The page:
The Canutes of Europe

Critics urge that the euro should be scrapped. Or, at least, the euro-zone should be broken up – either excluding the strongest member (Germany) or the weakest member (Greece). All options, unfortunately, are framed from within an economic paradigm which, one way or another, will lead to further disasters in Europe. The latest plan is by Klaus Schwab, Executive Chairman of the World Economic Forum. The blind spot in his proposal enables us to identify the one issue that demands attention.

Schwab’s free e-book, The Re-emergence of Europe ( http://www.weforum.org/re-emergence-europe ) proposes reforms that amount to filling in all the pieces that were omitted when the euro was originally launched. This would create a super-state on consistent principles, including fiscal integration and the convergence of all the parts to create a “competitiveness” union.

What’s wrong with that? Assuming that the political structure faithfully represented the democratic wishes of the people, wouldn’t that be the fulfilment of the original intention – pre-empting the prospect of another war within continental Europe? Alas, we only have to look at other examples of fully integrated communities, such as the UK and the USA, to see the glaring omission in the Schwab scheme.

Remember, the epicentre of the western crisis was the property markets of the US and Europe. Nothing in the Schwab plan would mitigate the next property boom/bust. And that’s the weakness in all the options currently on the table. The politicians cannot be blamed for failing to adopt the correct reforms if they are not being told how to plug the flaw in the current economic paradigm.

Flat Earth Economics

The UK and the US are structured on the principles described by Klaus Schwab. Within those sovereign states, there is a yawning gap in competitiveness between the regions. Those economies, far from converging, continue to be divided with a yawning gap that is reflected in indicators like the increasing void between rich and poor.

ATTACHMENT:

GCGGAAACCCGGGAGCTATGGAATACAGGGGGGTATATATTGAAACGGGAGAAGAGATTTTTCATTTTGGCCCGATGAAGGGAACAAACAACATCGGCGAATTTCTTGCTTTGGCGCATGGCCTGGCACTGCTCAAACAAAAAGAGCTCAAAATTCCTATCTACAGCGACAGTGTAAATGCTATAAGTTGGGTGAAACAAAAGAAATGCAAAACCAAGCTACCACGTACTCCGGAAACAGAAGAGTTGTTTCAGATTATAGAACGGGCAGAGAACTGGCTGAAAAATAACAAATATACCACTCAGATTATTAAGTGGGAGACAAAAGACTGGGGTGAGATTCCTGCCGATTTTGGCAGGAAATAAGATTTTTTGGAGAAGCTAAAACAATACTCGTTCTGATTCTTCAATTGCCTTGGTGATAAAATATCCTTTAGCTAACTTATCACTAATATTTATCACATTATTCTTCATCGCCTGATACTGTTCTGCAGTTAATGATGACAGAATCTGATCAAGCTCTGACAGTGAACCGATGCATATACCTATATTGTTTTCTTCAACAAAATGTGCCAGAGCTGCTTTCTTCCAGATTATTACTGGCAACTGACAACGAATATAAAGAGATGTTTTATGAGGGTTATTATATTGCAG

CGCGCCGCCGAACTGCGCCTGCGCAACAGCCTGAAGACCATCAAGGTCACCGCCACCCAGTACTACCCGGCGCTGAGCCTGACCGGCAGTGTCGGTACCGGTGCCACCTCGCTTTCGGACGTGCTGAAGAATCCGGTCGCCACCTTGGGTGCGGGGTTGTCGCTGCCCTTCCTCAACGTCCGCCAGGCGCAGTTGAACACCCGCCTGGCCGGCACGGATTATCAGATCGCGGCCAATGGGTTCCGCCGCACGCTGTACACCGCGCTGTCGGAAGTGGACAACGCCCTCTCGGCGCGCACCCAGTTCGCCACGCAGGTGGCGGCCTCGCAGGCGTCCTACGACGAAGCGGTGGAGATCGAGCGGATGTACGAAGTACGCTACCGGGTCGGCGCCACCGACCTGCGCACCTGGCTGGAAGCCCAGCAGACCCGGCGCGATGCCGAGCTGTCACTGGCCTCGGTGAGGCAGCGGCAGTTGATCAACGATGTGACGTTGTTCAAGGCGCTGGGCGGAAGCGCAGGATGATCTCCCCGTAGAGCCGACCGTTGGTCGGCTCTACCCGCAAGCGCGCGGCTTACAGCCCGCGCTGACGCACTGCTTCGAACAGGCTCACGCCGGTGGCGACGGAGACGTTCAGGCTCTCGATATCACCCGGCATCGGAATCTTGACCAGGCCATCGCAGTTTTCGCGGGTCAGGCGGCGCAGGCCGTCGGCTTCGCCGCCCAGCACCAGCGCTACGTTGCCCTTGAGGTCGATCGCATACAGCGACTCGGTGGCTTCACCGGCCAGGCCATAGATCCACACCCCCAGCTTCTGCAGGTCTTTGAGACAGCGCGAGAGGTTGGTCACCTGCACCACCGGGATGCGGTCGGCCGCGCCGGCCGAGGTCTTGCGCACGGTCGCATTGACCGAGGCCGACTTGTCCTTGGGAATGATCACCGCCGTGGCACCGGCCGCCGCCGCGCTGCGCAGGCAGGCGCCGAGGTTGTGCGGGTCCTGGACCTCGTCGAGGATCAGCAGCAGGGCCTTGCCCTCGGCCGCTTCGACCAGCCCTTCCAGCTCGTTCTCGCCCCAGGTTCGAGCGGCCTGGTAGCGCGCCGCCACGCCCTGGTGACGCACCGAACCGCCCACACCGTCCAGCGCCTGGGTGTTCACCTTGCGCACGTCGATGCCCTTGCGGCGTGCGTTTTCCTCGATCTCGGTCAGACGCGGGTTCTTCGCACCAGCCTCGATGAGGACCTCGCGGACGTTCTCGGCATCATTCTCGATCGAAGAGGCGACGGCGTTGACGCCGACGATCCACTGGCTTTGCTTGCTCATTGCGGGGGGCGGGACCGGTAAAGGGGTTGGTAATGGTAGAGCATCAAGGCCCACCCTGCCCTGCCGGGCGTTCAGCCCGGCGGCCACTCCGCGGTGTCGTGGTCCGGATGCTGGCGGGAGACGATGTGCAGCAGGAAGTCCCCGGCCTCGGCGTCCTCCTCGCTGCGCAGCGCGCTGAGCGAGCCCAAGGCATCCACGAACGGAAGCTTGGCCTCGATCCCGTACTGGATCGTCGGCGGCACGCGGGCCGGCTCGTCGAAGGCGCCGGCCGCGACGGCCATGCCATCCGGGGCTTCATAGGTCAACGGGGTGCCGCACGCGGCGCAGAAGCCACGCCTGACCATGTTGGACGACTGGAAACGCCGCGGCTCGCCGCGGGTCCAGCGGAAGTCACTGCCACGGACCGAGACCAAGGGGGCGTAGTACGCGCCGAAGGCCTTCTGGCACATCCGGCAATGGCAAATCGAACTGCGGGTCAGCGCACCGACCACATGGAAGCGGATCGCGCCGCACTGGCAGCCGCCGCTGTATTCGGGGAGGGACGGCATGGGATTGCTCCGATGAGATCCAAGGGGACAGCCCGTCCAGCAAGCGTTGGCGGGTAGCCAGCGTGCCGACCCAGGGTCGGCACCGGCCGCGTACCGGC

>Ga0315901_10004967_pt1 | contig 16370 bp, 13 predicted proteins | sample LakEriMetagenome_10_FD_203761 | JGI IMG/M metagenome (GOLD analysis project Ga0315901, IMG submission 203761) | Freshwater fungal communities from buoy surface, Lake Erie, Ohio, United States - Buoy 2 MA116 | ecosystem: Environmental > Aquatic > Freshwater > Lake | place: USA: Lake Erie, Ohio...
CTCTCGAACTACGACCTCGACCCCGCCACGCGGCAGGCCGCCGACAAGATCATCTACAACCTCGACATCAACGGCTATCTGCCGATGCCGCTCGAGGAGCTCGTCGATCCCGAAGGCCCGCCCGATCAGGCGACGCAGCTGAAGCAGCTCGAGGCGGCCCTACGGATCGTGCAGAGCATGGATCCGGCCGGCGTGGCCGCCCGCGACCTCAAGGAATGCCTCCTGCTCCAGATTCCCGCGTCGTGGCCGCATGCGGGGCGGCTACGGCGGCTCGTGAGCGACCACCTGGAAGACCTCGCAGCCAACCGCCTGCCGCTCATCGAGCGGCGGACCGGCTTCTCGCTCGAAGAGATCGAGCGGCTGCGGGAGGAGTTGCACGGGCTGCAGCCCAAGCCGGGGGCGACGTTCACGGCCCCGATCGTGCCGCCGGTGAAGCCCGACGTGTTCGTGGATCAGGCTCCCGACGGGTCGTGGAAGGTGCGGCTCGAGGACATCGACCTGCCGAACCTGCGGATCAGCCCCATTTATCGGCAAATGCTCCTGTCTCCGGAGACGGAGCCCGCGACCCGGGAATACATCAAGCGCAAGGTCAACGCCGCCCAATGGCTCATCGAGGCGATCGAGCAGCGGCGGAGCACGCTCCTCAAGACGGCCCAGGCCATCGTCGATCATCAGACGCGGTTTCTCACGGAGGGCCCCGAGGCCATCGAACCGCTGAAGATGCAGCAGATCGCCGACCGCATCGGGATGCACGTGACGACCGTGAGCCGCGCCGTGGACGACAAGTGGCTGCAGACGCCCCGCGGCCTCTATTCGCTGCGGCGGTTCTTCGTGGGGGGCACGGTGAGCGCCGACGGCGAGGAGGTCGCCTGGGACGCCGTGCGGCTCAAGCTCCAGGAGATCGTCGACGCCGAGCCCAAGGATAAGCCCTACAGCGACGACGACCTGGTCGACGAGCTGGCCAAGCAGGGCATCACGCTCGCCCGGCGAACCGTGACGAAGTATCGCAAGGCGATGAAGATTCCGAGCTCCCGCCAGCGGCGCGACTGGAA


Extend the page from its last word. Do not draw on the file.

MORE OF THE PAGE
But the data as it is now assembled fails to reveal the spatial dynamics of the market economy. The North/South divide in the UK is a natural phenomenon. Ditto with the US. And, similarly, the differential elements within Europe between the core and the periphery.

Two thousand years ago the high-value centre of Europe was Rome. Today it is the triangle between London/Frankfurt/Paris. The way in which we lay bare that reality is by measuring the rents that people pay for the use of the locations where they wish to live, work and play. By failing to factor in the economic reality (the rolling downward slope of rents from the centre to the economic margins), governments place themselves in the role of King Canute trying to hold back the tides. Their policies are based on a virtual reality that wipes out the spatial dimension to our existence.

Harnessing the Economic Tides

The most perfectly balanced system of producing wealth, based on the co-operative spirit (with no monopolistic distortions) would necessarily result in some locations being more valuable than others. That’s why firms “agglomerate” in (for example) science parks. It’s why bankers work shoulder to shoulder, factories congregate near distribution centres or energy supplies, and so on. This results in economies of scale that increase productivity, and the net gains are measured and captured through the land market.

But this does not mean that people living and working at the lower productivity margins should be disadvantaged. The mechanism that equalises everyone’s opportunities is the sharing of those rents through the public sector. This is the only mechanism for equalisation which then also delivers competitiveness based on the spirit of co-operation. It is also the only way to close the democratic “deficit”.

Under the current financial paradigm, the rules are rigged in favour of those who pocket the rents that we all help to create. This automatically generates the gap between rich and poor, as between individuals and between regions. It necessarily divides populations in the UK, USA and the euro-zone.

Read the Schwab plan. Then visualise how Europe would look if it democratised the public’s finances (drawing revenue from the rents which people freely volunteer when they select their preferred locations). The bad taxes on people’s earnings could be scrapped, making people employable once again. The equalisation measured in terms of efficiency and competitiveness would kick-start Europe on a new growth path that was sustainable. With that scenario as an option, the people would be free to make rational choices about the future of their Europe.

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